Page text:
Siblings on road to recovery after bacterial infection

Connor and Carissa Groves during their hospital stay this summer. (submitted photo)

The 8-year-old daughter and 9-year-old son of Cassie and Brandon Groves of Waterloo are finally returning to good health after a dangerous strain of E. coli bacteria resulted in lengthy hospital stays for both this summer.

To help the family offset some of the medical bills associated with this difficult time, friends and relatives have organized a couple of upcoming fundraisers.

The O157:H7 E. coli strain causes sickness through food poisoning. It leads to severe diarrhea and in serious cases can cause kidney failure. The foods most commonly contaminated

with this strain of E.coli are undercooked or contaminated ground beef and ground pork.

This particular strain that struck the young Groves is very aggressive and only a small amount of the bacteria can cause severe illness.

Little Carissa Groves was infected with this particular E. coli strain in early July. It started with severe abdominal distress, Cassie Groves said.

“We were at Cardinal Glennon for 35 days straight,” Cassie Groves said. “She had complete kidney failure and was on dialysis for two weeks. It’s pretty crazy. I almost lost my daughter.”

Hemolytic uremic syndrome usually occurs when an infection in the digestive system produces toxic substances that destroy red blood cells. It is the most common cause of kidney failure in children. By July 17, Carissa was down to 13 percent kidney function and had to have daily dialysis treatments.

Around this time, Carissa’s 9-year-old brother, Connor, started to show the same E. coli symptoms.

Connor suffered through pain of his own as he developed colitis, which is caused by the same strain of E. coli. He was also hospitalized, although he improved quickly and was sent home July 26. But a few days later, his symptoms returned and he was back at Cardinal Glennon.

Cassie said her son’s kidney function dropped to 37 percent at its worst, but began to rise and was back to near normal fairly quickly.

“His toxin released slowly, and his kidney function got back up on its own,” she said.

Connor was released from the hospital on Aug. 11, and Carissa was finally out of the hospital on Aug. 16 — more than a month after first being admitted.

“Our daughter received platelet transfusions and both children received blood transfusions,” Cassie offered.

Today, the siblings are still taking blood pressure medication and have sodium restrictions as a result of their ordeal, but life is returning closer to normal.

Fortunately, the youngest of the three Groves children, 6-year-old Collin, did not become infected with E. coli.

Cassie said she is not embarrassed about telling her family’s story.

I’m more concerned with the safety of the community,” she said.

Cassie said her daughter had attended a birthday pool party, eaten at an area fast food restaurant, and had been other places in public around the time she became infected.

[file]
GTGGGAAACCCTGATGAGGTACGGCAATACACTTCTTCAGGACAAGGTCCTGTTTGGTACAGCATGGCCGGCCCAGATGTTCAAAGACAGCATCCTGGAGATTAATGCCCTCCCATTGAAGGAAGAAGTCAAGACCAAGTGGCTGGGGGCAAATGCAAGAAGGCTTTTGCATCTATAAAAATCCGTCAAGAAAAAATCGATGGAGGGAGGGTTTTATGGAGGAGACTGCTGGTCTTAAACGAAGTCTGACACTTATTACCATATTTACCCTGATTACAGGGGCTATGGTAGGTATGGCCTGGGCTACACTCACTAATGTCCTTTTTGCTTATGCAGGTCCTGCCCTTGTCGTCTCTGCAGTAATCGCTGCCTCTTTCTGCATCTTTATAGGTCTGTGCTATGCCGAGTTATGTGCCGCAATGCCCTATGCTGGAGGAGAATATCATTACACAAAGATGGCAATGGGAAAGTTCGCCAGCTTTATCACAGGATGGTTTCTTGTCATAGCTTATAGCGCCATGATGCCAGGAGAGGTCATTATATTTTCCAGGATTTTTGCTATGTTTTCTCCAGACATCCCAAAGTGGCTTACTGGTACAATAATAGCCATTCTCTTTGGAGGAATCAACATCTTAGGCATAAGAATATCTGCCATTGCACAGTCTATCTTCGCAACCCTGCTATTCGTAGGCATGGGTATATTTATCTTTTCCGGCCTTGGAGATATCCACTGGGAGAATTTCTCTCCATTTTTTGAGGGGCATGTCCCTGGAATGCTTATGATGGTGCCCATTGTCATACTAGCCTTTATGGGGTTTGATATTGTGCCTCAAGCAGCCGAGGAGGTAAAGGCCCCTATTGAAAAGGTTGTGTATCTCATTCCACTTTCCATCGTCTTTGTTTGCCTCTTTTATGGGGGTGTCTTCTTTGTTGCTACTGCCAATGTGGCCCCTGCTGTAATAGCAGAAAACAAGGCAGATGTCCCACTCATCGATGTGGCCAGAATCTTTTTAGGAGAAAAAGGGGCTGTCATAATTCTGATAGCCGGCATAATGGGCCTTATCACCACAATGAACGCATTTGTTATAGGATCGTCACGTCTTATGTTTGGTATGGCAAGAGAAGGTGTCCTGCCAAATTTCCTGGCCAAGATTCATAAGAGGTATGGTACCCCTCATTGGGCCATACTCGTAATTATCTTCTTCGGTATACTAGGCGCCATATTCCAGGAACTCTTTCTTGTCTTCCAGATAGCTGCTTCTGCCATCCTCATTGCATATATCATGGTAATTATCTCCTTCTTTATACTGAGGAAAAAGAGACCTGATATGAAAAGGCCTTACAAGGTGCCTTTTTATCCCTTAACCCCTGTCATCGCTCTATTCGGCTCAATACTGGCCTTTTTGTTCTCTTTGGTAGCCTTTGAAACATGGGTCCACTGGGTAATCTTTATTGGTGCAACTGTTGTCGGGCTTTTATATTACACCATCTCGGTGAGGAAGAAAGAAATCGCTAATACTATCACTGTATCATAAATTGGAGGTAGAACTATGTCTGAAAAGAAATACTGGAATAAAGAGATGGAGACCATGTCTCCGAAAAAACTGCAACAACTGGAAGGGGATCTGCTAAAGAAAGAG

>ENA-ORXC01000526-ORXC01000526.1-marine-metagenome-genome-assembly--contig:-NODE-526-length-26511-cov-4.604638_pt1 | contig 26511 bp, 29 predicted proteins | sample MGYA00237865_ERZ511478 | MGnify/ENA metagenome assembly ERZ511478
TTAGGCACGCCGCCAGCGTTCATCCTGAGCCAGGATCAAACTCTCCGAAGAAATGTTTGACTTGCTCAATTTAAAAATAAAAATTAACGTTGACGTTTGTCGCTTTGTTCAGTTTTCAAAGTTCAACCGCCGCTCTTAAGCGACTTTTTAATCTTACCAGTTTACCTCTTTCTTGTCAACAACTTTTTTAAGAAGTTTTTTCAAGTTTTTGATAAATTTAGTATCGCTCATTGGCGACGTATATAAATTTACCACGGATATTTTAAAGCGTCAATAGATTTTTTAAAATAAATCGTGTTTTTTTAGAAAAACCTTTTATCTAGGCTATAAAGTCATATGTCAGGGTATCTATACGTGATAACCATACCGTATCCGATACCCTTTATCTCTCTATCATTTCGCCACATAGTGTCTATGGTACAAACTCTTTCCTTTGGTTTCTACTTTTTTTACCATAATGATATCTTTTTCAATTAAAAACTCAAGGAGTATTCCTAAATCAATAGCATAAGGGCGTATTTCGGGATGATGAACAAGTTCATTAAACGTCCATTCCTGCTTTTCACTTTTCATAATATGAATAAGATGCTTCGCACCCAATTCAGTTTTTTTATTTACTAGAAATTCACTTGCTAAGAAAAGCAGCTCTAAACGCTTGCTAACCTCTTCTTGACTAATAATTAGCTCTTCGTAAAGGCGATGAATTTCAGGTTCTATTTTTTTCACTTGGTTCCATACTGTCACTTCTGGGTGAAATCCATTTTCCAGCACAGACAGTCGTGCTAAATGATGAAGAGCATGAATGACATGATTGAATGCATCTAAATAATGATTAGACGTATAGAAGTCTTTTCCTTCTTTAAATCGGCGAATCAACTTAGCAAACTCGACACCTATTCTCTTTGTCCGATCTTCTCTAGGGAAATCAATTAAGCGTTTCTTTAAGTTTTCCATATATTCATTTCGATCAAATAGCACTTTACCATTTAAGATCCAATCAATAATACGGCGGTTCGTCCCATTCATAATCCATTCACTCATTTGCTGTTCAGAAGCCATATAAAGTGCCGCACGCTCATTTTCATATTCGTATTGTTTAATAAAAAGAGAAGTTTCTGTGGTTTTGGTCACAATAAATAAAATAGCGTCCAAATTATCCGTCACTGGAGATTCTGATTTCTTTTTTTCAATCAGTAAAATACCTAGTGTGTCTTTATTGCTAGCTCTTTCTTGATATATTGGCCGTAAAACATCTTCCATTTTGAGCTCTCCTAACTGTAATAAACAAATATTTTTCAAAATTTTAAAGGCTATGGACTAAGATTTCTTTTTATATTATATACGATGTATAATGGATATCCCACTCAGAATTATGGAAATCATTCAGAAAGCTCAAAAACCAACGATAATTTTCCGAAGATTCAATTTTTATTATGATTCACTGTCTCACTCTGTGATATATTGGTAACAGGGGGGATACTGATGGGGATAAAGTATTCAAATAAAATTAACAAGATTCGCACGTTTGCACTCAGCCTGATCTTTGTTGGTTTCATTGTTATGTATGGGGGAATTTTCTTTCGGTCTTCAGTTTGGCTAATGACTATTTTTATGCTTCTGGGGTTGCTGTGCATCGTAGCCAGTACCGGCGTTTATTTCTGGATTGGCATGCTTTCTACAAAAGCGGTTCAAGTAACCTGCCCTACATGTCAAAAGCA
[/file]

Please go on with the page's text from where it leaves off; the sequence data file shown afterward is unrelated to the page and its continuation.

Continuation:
Worried that others in the community may have been or could be exposed to this E. coli strain just like her children, Cassie said she contacted the Monroe County Health Department to alert them of the situation.

She also contacted the state health department, which said there was another case of this same E. coli strain in central Illinois, but the department could not disclose specifics.

Monroe County Health Department Administrator John Wagner said the Health Insurance Portability and Accountability Act of 1996 prevents him from discussing any specific case. But, in general, with any confirmed E. coli case in this county, his office would conduct an initial investigation and report to the state.

“We do not conduct a full blown investigation until two unrelated cases are confirmed,” Wagner said. “At that point, the state health department would be called in for assistance in the investigation, as they have access to any additional cases nationwide and expertise in conducting such investigations.”

Wagner added there have been a total of four reported E. coli cases locally over the past couple of years.

“We have had no cases that involved a full investigation,” he said.

How to help

To assist the Groves family, friend Lori Weltig is hosting an online Pampered Chef party fundraiser to help with medical expenses. The fundraiser runs through Sunday, Sept. 15.

“All the profits (my commission) are being donated directly to the family to help with any financial needs they may have,” Weltig said.

Weltig credited family relatives Jennifer and Kim Groves for helping to spread the word about this fundraiser through Facebook, e-mail and word of mouth.

Visit to shop online, or call Weltig directly at 618-509-1353.

The family and friends of the Groves family are also putting together a quarter auction fundraiser to be held Sunday, Oct. 6, at the New Baden American Legion Hall.

“These poor children were in so much pain for so long, but showed extreme bravery and courage throughout this ordeal,” said Jenn Taylor Spaeth, a cousin of Cassie Groves.

For information or to donate, contact Spaeth at 618-954-9567 or at

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Corey Saathoff

Corey is the editor of the Republic-Times. He has worked at the newspaper since 2004, and currently resides in Columbia. He is also the principal singer-songwriter and plays guitar in St. Louis area country-rock band The Trophy Mules.
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